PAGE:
The nice part about most accounting software is they have direct bank feeds so you can categorize your transactions as they come in, meaning you will likely only have to do this import once. You can connect your bank feed, which helps decrease the amount of data entry you will need to do.

Bookkeeping Hack #6: Catch It Up

Now your data is in there, you can start to categorize transactions into accounts. Again, most software has you covered here with an out-of-the-box chart of accounts (a listing of accounts you can use for categorization). You are now going to take all of these transactions you imported and put them into buckets. Don’t get too fussy — mainly, you are trying to separate revenue and expenses into buckets that make sense.

THE POINT: Spend some time setting up your software properly. Do the training, so you pull in solid data and know-how to deal with it. Then just do it.

Bookkeeping Hack #7: Your Bank Balance Is Your Rock

In the world of bookkeeping, your bank balance is your North Star. If you don’t know your bank balance, you are living in a topsy-turvy world, my friend. Before you do any bookkeeping, you have to make sure the balance showing in your software is the same as your bank is showing.

Why is this important? If the balance in your software doesn’t equal your bank statement, you could be missing transactions or have duplicates. Either way, you are dealing with information that’s wrong, which means your books are wrong. Wrong is bad.

Need an example that’s a bit more real? Imagine — you send out some invoices, collect some payments, match those payments to your invoices in the software. Wait a second! Vandelay Industries hasn’t paid their invoice! You send out a reminder to pay and Vandelay tells you curtly they have paid it and the payment went through. You double-check your bank and the transaction was missed in your software. Whoops! It happens, that’s why we always check the bank balance.

THE POINT: Your bank balance is your totem (inception reference, anyone?). It’s going to anchor you to reality, so make sure it’s right before doing anything else.

Doing the Bookkeeping

It’s go time. Now you have caught everything up; you have a solid business-only bank balance and credit card. You have completed the training and your data is flowing into your accounting system automagically; it’s time to do your bookkeeping.

Set a Cadence

This is going to be different for everyone, but monthly is about the minimum you’ll want to do bookkeeping as it gets to be a bigger job if you leave it longer and you’ll delay it indefinitely after that point. When I did our books, I did it daily. I liked knowing what was going through the bank every day. It only took a few minutes and kept me understanding what the cash flow of the business was. Weekly seems to work for lots of people too. The key is to find a timing that works for you and stick to it.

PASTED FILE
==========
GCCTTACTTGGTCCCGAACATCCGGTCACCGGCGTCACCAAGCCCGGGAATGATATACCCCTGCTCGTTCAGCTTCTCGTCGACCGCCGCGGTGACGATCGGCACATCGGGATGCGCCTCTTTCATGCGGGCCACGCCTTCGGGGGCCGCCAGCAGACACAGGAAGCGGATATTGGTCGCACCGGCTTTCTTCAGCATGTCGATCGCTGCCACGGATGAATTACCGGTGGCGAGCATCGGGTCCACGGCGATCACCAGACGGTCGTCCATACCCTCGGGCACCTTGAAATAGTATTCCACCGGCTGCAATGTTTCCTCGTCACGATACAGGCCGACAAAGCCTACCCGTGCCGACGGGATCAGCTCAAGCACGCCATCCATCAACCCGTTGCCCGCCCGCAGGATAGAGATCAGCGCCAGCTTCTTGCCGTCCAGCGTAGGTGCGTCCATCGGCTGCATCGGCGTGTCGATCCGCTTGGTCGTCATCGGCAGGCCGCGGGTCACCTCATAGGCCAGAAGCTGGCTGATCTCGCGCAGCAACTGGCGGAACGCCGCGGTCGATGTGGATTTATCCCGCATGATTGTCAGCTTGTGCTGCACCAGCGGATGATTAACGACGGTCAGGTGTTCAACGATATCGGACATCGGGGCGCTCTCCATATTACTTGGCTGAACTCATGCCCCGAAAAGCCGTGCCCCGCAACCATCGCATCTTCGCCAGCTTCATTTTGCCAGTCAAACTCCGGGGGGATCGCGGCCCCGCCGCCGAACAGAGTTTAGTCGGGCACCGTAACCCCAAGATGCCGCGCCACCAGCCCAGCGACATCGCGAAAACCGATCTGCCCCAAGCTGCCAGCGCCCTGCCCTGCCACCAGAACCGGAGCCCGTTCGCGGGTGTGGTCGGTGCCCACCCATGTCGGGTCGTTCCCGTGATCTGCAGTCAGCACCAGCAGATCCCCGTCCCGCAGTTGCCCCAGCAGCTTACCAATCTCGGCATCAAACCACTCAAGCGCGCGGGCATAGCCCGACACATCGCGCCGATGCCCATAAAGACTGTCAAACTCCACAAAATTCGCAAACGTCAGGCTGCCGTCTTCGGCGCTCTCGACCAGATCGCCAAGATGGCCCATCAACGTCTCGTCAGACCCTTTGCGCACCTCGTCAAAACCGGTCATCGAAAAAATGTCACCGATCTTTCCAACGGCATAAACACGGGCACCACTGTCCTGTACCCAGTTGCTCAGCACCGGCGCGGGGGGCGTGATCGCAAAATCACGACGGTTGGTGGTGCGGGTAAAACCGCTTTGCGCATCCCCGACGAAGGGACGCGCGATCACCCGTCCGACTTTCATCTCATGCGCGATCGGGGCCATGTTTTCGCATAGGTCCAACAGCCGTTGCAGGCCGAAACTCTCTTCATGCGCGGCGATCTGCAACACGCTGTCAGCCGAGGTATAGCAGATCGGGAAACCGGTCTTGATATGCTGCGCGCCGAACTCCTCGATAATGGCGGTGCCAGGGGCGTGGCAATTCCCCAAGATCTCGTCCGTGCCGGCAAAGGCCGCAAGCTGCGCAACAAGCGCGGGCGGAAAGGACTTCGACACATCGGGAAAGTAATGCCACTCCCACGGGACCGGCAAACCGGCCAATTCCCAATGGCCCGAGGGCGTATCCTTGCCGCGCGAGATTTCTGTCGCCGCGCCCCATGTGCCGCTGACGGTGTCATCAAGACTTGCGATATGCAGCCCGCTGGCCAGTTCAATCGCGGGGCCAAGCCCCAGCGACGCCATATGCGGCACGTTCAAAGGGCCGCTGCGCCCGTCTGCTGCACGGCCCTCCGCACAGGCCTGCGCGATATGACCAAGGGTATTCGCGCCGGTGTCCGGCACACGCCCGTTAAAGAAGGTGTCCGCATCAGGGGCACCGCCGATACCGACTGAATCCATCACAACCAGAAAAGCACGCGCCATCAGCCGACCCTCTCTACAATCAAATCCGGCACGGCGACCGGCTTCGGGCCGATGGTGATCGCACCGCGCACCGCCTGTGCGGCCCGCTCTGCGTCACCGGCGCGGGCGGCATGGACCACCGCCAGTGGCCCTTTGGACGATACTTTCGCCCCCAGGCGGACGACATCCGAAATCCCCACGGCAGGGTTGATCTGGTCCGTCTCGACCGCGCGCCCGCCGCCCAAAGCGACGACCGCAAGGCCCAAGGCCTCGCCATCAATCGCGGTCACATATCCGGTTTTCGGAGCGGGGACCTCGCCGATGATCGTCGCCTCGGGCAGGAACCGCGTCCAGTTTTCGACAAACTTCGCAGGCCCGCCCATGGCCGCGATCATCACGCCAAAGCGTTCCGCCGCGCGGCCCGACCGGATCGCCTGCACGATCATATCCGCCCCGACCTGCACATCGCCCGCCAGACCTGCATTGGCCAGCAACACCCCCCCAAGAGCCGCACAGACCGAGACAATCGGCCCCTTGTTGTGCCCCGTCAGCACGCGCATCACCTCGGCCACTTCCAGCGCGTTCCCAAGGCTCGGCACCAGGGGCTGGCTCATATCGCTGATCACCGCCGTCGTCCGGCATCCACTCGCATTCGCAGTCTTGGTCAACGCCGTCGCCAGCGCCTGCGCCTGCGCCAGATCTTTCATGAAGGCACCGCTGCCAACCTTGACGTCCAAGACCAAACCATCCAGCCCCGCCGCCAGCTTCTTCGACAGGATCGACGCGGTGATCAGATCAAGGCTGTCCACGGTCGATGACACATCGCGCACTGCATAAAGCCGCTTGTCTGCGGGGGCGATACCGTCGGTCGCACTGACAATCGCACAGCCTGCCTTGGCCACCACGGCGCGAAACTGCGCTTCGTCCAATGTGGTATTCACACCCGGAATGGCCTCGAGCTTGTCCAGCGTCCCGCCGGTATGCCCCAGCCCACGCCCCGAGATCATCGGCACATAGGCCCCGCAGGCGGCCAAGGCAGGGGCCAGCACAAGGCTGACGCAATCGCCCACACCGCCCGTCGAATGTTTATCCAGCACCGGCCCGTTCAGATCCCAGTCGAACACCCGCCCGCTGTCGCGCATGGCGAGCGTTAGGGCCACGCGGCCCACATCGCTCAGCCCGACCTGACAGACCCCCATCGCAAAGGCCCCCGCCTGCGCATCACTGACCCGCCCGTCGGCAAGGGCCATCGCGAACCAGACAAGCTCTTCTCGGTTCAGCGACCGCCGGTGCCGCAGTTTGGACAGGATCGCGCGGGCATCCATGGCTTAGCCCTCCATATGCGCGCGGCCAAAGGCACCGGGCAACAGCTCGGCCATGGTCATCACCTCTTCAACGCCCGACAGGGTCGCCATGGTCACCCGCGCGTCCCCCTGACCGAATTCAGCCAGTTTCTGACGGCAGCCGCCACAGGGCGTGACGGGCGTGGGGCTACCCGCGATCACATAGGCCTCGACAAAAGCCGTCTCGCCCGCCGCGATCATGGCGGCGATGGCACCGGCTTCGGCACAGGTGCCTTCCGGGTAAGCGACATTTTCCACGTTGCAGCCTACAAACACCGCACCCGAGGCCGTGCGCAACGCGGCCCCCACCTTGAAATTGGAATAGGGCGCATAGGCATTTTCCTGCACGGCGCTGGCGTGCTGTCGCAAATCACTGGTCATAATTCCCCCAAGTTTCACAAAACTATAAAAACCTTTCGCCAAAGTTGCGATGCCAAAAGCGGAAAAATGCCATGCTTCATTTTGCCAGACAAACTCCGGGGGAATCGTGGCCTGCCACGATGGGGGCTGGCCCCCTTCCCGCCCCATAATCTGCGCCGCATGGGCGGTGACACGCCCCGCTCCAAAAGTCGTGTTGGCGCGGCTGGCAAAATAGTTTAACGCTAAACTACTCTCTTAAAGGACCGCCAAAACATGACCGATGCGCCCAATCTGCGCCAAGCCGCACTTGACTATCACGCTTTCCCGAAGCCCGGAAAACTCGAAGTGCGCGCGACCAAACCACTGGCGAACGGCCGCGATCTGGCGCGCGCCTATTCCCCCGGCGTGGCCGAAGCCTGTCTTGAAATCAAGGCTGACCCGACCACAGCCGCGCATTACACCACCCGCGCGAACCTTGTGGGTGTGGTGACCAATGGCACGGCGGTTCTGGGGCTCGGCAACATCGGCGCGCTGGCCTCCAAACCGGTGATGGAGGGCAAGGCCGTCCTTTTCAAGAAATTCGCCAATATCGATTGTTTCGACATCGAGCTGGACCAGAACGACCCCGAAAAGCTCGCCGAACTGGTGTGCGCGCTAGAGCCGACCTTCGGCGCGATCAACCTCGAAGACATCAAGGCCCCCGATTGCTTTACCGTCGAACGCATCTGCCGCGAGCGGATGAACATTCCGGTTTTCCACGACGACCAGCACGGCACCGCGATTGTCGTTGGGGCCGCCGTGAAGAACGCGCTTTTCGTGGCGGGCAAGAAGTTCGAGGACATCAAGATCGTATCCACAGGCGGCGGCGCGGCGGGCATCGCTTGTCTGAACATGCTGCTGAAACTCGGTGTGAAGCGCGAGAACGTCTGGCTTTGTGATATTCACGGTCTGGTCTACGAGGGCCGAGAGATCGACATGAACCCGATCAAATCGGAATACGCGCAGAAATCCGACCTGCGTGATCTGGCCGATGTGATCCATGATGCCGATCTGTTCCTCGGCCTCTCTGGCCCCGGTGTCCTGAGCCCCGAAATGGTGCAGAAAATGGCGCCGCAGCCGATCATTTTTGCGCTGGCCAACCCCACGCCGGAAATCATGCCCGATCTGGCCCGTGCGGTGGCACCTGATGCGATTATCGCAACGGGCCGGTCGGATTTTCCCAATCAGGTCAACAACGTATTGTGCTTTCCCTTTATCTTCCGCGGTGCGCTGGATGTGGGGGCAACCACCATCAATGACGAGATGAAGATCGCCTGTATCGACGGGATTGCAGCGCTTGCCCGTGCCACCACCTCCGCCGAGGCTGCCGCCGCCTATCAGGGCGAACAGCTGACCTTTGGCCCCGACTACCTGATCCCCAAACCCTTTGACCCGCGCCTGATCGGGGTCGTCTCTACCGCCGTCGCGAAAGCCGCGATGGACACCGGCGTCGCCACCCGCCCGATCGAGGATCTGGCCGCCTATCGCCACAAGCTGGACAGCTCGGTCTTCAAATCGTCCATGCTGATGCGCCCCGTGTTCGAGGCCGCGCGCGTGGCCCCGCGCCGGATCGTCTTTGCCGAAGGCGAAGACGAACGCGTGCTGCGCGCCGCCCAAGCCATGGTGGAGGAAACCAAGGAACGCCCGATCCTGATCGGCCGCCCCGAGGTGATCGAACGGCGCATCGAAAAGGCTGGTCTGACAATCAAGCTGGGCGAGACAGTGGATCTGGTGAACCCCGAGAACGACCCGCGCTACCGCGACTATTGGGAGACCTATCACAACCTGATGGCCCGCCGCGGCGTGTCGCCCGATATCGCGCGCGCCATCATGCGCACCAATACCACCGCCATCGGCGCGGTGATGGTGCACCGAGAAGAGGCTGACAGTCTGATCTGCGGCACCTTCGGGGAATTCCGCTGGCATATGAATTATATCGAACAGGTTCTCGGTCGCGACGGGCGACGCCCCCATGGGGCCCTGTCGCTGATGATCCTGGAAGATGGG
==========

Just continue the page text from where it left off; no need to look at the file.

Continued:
Check Your Bank Balance

Step one is to refresh your bank feed and make sure it matches your bank. If so, you’re ready to go. That’s all I have to say about that, but I am going to write another sentence here because I didn’t want to have a whole heading with just two short sentences. That’s better.

Categorize / Match Your Transactions

You now have some new transactions and you will categorize these into the appropriate bucket and reconcile them. For money coming in, you are going to want to either match the payment to an invoice you have created or post it to revenue depending on what kind of business you have.

If you want to up your bookkeeping game and become audit-proof, you should look into the in-built functionality of Xero and Quickbooks to upload your receipts.

You can take this a level further by investing in a solution like Receipt Bank or Hubdoc to capture receipts using optical character recognition functionality. It will pull out data like GST/HST for you to limit data entry even further. If going down this route, you will first work in the receipts app, then publish to your accounting system for matching to your bank transactions.

Reward Thyself

Keep it fun and lively. Reward your hard work and next-level adulting. I like 85% chocolate and beer (not at the same time).

THE POINT: Get a bookkeeping routine and make it fun. Your early planning and training are going to pay off now. Put on some tunes, grab some beef jerky and slay those books!

Related: When to Hire an Accountant

The Next Level

I hope this article is helpful to de-mystify bookkeeping for you and gives you the confidence to do it yourself. We’re good at this stuff, so if you need some help getting started, want a bit more guidance and training or just can’t be bothered to do it yourself (you probably have a few other things to work on too), reach out. We live for it.

If you are looking for an accountant for your small business, we help make sense of the good information that’s now at your fingertips. We love working with small business owners like you, building the business of your dreams. Contact us for a free accounting consultation.

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Thanks for reading!
Article by
Joe Collins, CPA, CA
Originally published
February 12, 2020